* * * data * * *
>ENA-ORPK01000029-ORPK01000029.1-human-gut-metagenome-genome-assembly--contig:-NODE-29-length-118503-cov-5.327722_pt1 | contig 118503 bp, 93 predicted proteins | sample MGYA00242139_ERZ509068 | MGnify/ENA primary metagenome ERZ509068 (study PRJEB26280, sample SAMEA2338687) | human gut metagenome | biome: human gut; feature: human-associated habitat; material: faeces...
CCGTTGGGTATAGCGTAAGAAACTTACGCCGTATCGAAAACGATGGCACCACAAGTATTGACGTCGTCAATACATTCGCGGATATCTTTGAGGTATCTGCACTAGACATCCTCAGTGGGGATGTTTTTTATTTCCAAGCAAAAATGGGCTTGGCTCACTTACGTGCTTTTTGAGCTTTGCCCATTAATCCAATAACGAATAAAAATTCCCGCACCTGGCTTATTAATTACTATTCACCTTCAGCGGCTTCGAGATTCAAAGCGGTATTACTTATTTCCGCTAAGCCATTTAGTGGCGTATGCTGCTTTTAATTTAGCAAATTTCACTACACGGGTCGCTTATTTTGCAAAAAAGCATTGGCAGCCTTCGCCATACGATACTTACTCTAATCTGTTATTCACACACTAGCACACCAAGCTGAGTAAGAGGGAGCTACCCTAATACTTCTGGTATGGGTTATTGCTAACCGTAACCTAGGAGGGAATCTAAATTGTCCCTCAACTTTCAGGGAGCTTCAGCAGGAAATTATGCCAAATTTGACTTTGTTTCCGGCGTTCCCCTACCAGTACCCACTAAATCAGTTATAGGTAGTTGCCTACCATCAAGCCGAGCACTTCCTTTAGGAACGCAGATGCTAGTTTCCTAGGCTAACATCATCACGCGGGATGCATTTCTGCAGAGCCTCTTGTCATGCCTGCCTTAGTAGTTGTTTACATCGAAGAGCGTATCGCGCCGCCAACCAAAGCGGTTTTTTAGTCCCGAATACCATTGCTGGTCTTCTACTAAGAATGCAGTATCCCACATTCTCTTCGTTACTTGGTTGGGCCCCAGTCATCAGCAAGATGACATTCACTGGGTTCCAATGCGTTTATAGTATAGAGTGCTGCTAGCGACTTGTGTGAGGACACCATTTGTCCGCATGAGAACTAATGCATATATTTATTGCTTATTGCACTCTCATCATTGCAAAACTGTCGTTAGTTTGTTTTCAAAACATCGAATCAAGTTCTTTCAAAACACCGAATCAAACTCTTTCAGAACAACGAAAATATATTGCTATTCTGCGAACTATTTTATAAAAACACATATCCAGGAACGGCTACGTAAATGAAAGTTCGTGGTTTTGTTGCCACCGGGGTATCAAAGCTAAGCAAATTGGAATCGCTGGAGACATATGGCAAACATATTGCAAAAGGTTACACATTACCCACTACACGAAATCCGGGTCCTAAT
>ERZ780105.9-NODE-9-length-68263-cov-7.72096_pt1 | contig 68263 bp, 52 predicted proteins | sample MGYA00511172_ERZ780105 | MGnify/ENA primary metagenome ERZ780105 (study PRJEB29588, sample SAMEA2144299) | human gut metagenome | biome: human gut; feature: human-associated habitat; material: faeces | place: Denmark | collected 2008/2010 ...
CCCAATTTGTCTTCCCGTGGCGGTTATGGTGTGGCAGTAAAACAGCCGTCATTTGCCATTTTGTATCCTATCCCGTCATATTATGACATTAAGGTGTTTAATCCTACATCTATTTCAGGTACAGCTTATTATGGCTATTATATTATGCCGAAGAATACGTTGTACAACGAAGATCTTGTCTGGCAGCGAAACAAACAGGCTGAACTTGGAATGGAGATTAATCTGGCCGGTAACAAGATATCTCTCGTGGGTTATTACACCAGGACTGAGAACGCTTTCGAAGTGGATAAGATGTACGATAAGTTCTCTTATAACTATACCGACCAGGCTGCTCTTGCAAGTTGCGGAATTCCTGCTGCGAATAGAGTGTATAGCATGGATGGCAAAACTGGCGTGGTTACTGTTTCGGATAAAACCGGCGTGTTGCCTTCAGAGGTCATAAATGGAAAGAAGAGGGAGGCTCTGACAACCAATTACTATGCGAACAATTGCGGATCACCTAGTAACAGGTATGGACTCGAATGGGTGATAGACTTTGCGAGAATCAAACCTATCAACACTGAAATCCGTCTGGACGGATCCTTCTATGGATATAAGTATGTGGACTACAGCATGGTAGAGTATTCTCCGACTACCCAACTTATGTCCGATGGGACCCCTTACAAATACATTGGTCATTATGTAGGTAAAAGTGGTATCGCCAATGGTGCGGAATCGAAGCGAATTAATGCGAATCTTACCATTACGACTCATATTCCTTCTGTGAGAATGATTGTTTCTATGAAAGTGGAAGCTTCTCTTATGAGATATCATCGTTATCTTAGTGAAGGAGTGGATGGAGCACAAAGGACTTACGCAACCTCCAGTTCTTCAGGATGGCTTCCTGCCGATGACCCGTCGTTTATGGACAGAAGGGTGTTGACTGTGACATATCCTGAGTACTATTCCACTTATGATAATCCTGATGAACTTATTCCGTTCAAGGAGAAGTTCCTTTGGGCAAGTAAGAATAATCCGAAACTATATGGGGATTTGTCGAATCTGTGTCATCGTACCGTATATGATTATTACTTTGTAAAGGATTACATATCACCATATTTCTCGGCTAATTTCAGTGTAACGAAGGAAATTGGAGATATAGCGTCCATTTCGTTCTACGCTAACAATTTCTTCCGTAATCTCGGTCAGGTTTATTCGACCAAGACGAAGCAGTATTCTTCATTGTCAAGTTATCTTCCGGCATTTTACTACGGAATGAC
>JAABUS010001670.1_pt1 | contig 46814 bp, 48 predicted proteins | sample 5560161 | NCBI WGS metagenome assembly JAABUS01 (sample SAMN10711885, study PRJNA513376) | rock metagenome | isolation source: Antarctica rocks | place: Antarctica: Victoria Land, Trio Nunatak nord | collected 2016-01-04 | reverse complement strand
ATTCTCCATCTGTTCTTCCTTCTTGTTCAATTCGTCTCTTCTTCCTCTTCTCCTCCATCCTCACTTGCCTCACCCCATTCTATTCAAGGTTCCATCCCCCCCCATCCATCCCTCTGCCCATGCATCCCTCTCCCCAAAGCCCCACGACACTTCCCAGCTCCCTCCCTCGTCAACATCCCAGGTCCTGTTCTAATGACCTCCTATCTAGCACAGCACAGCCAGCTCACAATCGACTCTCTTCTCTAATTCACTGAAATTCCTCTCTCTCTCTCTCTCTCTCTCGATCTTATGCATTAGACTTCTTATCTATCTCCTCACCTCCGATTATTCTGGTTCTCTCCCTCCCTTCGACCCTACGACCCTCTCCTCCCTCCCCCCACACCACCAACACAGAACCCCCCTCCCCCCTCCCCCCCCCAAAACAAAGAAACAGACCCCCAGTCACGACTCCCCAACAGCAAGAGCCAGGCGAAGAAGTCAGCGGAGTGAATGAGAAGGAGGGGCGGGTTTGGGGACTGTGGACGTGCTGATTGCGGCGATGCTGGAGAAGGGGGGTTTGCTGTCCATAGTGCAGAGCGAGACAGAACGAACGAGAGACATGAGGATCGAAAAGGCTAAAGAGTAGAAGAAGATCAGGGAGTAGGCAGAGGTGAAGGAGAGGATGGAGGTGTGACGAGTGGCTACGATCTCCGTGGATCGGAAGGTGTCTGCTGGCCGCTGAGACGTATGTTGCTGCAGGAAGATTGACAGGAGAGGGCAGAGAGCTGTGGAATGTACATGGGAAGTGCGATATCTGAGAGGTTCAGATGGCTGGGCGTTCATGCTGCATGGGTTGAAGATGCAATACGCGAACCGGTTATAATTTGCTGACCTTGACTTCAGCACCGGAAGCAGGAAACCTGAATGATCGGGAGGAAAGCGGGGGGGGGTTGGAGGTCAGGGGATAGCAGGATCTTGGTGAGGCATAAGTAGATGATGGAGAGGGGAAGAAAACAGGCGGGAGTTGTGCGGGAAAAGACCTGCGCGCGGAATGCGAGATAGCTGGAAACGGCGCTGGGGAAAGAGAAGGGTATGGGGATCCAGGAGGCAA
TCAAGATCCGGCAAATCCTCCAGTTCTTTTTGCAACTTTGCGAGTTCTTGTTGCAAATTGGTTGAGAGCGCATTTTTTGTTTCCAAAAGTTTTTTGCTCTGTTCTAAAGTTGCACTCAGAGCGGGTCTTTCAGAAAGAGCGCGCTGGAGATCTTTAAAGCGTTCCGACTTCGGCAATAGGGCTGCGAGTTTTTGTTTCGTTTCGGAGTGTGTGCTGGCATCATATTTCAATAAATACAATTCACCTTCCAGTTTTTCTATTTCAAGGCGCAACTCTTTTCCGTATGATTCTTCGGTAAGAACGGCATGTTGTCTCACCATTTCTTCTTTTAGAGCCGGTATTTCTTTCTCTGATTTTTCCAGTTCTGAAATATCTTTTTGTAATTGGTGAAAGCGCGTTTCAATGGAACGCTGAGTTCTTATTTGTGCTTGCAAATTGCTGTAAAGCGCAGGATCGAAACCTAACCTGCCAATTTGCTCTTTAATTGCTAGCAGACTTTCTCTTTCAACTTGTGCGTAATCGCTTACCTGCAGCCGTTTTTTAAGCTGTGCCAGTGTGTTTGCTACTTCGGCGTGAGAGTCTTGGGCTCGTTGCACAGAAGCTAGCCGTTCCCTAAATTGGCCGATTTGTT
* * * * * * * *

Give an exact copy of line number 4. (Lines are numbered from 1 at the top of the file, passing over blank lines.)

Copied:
CCCAATTTGTCTTCCCGTGGCGGTTATGGTGTGGCAGTAAAACAGCCGTCATTTGCCATTTTGTATCCTATCCCGTCATATTATGACATTAAGGTGTTTAATCCTACATCTATTTCAGGTACAGCTTATTATGGCTATTATATTATGCCGAAGAATACGTTGTACAACGAAGATCTTGTCTGGCAGCGAAACAAACAGGCTGAACTTGGAATGGAGATTAATCTGGCCGGTAACAAGATATCTCTCGTGGGTTATTACACCAGGACTGAGAACGCTTTCGAAGTGGATAAGATGTACGATAAGTTCTCTTATAACTATACCGACCAGGCTGCTCTTGCAAGTTGCGGAATTCCTGCTGCGAATAGAGTGTATAGCATGGATGGCAAAACTGGCGTGGTTACTGTTTCGGATAAAACCGGCGTGTTGCCTTCAGAGGTCATAAATGGAAAGAAGAGGGAGGCTCTGACAACCAATTACTATGCGAACAATTGCGGATCACCTAGTAACAGGTATGGACTCGAATGGGTGATAGACTTTGCGAGAATCAAACCTATCAACACTGAAATCCGTCTGGACGGATCCTTCTATGGATATAAGTATGTGGACTACAGCATGGTAGAGTATTCTCCGACTACCCAACTTATGTCCGATGGGACCCCTTACAAATACATTGGTCATTATGTAGGTAAAAGTGGTATCGCCAATGGTGCGGAATCGAAGCGAATTAATGCGAATCTTACCATTACGACTCATATTCCTTCTGTGAGAATGATTGTTTCTATGAAAGTGGAAGCTTCTCTTATGAGATATCATCGTTATCTTAGTGAAGGAGTGGATGGAGCACAAAGGACTTACGCAACCTCCAGTTCTTCAGGATGGCTTCCTGCCGATGACCCGTCGTTTATGGACAGAAGGGTGTTGACTGTGACATATCCTGAGTACTATTCCACTTATGATAATCCTGATGAACTTATTCCGTTCAAGGAGAAGTTCCTTTGGGCAAGTAAGAATAATCCGAAACTATATGGGGATTTGTCGAATCTGTGTCATCGTACCGTATATGATTATTACTTTGTAAAGGATTACATATCACCATATTTCTCGGCTAATTTCAGTGTAACGAAGGAAATTGGAGATATAGCGTCCATTTCGTTCTACGCTAACAATTTCTTCCGTAATCTCGGTCAGGTTTATTCGACCAAGACGAAGCAGTATTCTTCATTGTCAAGTTATCTTCCGGCATTTTACTACGGAATGAC